Pound notes and dollar bills have often been used for graphics by groups wishing to catch the public’s attention. Election campaign propaganda, with its mixture of personalities and economic policy seems to present irresistible opportunities for this form of ephemera.
30. Money as propaganda
From 1932 we see “One Lang: starvation debenture”, an anti-Jack Lang piece produced by the United Country party for the 1932 NSW elections. Labor lost.
From the 1955 Federal election we see an ALP piece based on the One Pound note, with the message, “Out Menzies for the common good of Australia.” A picture of “Doc” Evatt, the leader of the ALP, appears on the note. Labor lost.
There is a “3 dollar bill” featuring Malcolm Fraser, the Liberal Party Prime Minister, from 1977; and a “15 dollar bill” attacking the Queensland Premier, Joh Bjelke-Petersen, from 1983, with the caption, “15 years of rigged democracy.” Also from 1983 is a “22 dollar bill” attacking the current PM, John Howard, after “22 years in Canberra”, with the caption, “This note is as phoney as Howard’s promises.”
From the 1993 election we have a bill based on the $5 note but apparently worth only $4.25. This was an attack on the Liberal Party’s proposal to introduce a Goods and Services tax, which would mean “15% loss of your money.” The ALP’s Paul Keating was successful in defeating the Liberals under John Hewson.
There are also on display examples of money used to advertise financial advice seminars and similar services., One features the Sydney financier Rene Rivkin. It is a 2001 offer of a 3 month subscription to the Rivkin Report “for only $100.” Sir John Monash is the face on another advertising $100 bill. This is for the Bayside Financial Centre.
The US $10,000 dollar note with Mona Lisa on the front is part of a Christian response to The Da Vinci Code. It gives details of an offer of $10,000 to anyone who can prove the allegation in the novel that Jesus married Mary Magdalene and they had a child.
The Million dollar note has the Sydney Opera House on one side and Ned Kelly on the other. It was put out by a religious group, “Way of the master”, with the message,
The million dollar question. Will you go to Heaven? Here’s a quick test. Have you ever told a lie, stolen anything or used God’s name in vain? Have you looked with lust? Which is adultery of the heart in God’s eyes. Will you be guilty on Judgment Day? If you have done these things, God sees you as a lying, thieving, blasphemous adulterer-at-heart. The Bible warns that if you are guilty you will end up in Hell.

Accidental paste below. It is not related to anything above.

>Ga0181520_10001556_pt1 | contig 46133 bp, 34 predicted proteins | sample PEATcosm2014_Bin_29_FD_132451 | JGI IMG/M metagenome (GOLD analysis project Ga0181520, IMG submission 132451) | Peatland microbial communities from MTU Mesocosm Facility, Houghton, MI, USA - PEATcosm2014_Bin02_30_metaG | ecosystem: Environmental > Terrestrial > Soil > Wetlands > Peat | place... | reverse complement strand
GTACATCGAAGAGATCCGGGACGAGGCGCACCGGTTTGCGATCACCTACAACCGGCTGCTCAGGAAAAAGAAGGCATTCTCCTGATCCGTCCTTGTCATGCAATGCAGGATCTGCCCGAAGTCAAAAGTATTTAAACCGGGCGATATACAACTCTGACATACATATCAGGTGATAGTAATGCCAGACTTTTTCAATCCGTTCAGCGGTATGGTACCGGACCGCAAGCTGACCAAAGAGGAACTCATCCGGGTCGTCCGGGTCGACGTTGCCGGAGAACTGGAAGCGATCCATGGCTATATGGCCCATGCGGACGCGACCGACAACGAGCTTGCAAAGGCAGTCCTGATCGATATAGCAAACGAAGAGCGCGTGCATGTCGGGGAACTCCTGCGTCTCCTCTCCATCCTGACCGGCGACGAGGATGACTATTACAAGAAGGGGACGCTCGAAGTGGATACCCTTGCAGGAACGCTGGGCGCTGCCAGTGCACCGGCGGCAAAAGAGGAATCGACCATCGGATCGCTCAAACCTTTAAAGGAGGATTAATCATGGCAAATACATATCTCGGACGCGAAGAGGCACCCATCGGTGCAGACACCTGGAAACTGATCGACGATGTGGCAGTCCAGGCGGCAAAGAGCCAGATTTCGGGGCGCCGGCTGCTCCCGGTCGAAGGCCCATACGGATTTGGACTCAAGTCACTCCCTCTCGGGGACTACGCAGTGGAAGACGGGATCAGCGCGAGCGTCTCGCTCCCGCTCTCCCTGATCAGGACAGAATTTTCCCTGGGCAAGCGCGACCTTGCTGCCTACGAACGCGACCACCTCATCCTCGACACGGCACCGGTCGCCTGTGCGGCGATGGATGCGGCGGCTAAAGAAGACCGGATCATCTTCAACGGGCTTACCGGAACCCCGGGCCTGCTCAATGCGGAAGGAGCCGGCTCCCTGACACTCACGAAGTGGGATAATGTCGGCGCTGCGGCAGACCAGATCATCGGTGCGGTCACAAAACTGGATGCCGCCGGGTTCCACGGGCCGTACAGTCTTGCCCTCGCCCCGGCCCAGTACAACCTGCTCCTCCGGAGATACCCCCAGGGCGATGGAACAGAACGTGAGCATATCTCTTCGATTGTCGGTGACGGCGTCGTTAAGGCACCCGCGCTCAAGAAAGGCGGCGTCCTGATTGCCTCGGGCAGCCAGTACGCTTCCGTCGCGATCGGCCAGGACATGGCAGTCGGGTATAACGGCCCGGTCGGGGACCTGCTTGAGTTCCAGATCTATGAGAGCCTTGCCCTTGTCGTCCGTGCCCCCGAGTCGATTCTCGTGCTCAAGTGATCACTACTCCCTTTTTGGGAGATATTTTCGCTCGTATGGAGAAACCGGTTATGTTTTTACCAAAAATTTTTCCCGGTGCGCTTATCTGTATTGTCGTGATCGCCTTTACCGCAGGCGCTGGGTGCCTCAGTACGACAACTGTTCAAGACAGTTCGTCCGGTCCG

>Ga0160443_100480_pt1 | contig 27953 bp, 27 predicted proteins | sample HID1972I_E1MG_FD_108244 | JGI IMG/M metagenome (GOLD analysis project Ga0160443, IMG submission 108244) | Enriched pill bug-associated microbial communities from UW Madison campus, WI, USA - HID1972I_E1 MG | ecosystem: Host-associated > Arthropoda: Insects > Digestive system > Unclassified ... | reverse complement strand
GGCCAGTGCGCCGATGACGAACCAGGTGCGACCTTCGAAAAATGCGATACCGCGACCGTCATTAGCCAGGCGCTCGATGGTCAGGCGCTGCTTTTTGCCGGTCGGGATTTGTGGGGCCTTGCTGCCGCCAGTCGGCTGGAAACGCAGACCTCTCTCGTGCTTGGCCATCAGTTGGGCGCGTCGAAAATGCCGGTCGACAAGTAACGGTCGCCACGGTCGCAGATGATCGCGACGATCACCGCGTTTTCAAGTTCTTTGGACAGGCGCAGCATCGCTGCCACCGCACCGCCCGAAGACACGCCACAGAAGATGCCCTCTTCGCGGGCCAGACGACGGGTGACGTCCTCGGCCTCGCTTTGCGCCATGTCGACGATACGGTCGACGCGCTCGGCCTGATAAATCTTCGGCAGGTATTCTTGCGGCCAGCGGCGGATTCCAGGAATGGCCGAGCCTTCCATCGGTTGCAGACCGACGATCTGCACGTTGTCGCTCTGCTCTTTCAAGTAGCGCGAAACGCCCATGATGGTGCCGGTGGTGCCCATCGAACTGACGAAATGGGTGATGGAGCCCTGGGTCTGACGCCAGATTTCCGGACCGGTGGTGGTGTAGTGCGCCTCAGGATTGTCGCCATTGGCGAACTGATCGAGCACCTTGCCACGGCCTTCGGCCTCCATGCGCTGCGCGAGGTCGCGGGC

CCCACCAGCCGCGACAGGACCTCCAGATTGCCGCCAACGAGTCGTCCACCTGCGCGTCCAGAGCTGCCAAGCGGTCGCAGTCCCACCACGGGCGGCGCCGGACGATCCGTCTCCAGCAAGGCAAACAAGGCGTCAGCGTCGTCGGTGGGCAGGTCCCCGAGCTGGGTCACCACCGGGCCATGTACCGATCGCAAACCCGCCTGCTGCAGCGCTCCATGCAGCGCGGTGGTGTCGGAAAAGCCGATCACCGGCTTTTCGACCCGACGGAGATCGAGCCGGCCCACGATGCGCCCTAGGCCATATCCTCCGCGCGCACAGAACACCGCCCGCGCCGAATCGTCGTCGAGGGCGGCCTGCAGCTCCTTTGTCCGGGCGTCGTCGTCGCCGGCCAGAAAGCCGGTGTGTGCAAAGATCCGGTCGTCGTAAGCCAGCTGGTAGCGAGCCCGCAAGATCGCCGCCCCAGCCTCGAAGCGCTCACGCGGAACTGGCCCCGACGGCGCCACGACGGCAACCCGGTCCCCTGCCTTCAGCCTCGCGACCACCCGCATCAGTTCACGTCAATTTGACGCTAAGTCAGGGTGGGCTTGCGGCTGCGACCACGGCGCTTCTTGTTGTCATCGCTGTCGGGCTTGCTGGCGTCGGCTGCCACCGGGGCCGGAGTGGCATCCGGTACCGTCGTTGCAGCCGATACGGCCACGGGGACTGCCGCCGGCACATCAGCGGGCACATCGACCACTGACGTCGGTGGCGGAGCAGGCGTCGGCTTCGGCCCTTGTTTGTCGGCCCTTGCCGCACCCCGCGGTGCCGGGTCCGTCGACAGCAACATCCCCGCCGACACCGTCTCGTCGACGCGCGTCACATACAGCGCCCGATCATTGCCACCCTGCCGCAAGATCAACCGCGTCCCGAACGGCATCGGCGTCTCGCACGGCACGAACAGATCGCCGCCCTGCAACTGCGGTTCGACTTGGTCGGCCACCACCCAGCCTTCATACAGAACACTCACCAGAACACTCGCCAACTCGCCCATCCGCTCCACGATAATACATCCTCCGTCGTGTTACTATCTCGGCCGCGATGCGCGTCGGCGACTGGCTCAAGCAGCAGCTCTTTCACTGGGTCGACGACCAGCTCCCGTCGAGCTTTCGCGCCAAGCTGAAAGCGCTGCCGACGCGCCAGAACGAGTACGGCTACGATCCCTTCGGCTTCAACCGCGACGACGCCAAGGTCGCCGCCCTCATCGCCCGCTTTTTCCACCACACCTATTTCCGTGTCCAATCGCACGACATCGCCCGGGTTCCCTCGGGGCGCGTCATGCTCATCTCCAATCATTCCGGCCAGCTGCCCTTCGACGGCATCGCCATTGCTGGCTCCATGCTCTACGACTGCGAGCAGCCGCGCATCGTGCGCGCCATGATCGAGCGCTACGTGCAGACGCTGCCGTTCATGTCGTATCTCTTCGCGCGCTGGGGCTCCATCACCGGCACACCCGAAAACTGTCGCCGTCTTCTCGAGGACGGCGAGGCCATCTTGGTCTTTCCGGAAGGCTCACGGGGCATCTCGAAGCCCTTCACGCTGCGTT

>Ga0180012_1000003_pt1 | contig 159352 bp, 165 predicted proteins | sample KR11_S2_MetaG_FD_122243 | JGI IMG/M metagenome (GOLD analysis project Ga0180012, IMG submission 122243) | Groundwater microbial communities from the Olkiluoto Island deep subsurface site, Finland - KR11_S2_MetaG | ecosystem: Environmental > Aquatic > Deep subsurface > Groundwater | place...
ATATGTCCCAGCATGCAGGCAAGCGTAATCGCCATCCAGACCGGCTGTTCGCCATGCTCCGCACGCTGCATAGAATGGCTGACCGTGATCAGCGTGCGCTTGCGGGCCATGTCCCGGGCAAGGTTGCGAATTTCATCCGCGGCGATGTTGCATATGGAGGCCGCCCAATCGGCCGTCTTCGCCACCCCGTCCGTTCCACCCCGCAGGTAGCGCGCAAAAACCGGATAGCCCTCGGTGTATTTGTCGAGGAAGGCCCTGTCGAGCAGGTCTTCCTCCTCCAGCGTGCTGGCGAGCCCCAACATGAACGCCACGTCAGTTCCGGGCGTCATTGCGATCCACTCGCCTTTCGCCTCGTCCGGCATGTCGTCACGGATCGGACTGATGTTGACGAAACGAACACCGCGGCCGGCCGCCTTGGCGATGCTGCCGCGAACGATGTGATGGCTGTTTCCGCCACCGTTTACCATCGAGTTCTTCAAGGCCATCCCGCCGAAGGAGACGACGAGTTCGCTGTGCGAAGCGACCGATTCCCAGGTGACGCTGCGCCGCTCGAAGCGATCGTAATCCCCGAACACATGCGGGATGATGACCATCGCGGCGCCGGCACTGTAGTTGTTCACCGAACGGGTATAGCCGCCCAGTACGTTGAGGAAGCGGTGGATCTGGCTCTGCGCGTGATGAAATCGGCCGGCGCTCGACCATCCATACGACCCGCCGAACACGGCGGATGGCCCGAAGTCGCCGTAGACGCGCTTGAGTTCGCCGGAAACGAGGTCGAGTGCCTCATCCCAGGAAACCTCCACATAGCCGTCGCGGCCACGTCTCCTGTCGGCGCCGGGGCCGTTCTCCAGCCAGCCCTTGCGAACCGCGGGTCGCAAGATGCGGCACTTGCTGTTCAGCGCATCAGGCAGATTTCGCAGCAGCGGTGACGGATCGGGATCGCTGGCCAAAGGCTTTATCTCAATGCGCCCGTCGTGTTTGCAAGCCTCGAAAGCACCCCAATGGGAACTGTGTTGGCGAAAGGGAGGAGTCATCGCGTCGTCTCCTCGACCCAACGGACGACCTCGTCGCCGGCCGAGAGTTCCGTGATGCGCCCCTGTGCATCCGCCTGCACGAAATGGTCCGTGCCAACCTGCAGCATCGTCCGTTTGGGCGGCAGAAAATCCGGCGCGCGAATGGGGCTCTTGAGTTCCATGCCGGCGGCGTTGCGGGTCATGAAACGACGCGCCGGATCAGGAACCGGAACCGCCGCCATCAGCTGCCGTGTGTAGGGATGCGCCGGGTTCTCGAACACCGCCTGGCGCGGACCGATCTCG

31. Japanese Occupation Money. On display are examples of the money printed by Japan for use in their “Greater East Asia Co-Prosperity Sphere”, the countries occupied by their advancing forces during World War II. The pesos were for the Philippines, the dollars for Malaya, the guilders for the Dutch East Indies and the pounds and shillings for New Guinea and Australia.
Federation took place in 1901; the celebrations centred on the opening of the Federal Parliament in the Melbourne Exhibition Building in May 1901. The Duke and Duchess of Cornwall and Kent came out to Australia to officiate.
On display is an invitation to the “Conversazione” on the evening of 7th May 1901. The elaborate design features the Exhibition building surrounded by vignettes of each state capital, portraits of the Duke and Duchess and of native flora and fauna. The motto in the scrollwork at the top reads,
United Australia. 1901. One flag. One hope. One destiny.
Also we see a ”Meal ticket” for the NSW Government Celebrations, to the value of threepence issued by the Committee for Treating and Entertaining the Poor. The ticket reads,
Please supply bearer one meal to the value of 3d. and charge it to the Govt. of New South Wales.
This festival is held in Melbourne during the Labour Day long weekend (the first Friday to the second Monday in March. It is run by the Melbourne City Council. The first Moomba was in 1955, and we have on display a flier for that year which explains what the organisers set out to do.
Melbourne’s Answer! This is the first time in Australia that such a programme of music, sport and culture has been presented during two weeks of carnival. Come to Moomba and enjoy.
The word was chosen because the organisers were told it was Aboriginal for, “lets get together and have fun.” More recently, experts have claimed that it means something like, “Up your bum,” and that the Aborigines were making a joke at our expense. Its first use was in “An Aboriginal Moomba: Out of the Dark”, a theatrical piece put on during the Arts Festival for the 1951 Commonwealth Jubilee celebrations
In any case, Moomba is still celebrated, and is a great favourite with familles, with its parade of floats, and fireworks on the Yarra.
As well as the programme from the 1955 Moomba, we have the special menu for the Scott’s Hotel official Moomba dinner from 1957 and the official programme for 1958, accompanied by a Moomba flag.
34. Householders' handbook for nuclear warfare / issued by the Director of Civil Defence for N.S.W. (Sydney : Director of Civil Defence for New South Wales, 1962)
During the Cold War period of the 1950s and 1960s there was widespread fear that nuclear war would break out. Governments felt a responsibility to inform the public as to the best means of coping with the after-effects of an atom bomb.
35. New car brochures
Among the items on display are brochures promoting the original 1950 Holden, and, a local curiosity, the Lightburn Zeta, “Australia’s own second car.” This was manufactured by the Adelaide white-goods manufacturer, Harold Lightburn from 1963 to 1965. Only 400 were sold.
An early piece of motoring associated ephemera is a four page advertisement for “The Moss Electromatic gate operator”, manufactured by H. G. Moss, 7 Murphy Street, Garden Vale, around 1930. The caption reads,
Like invisible hands – opening & shutting the gate.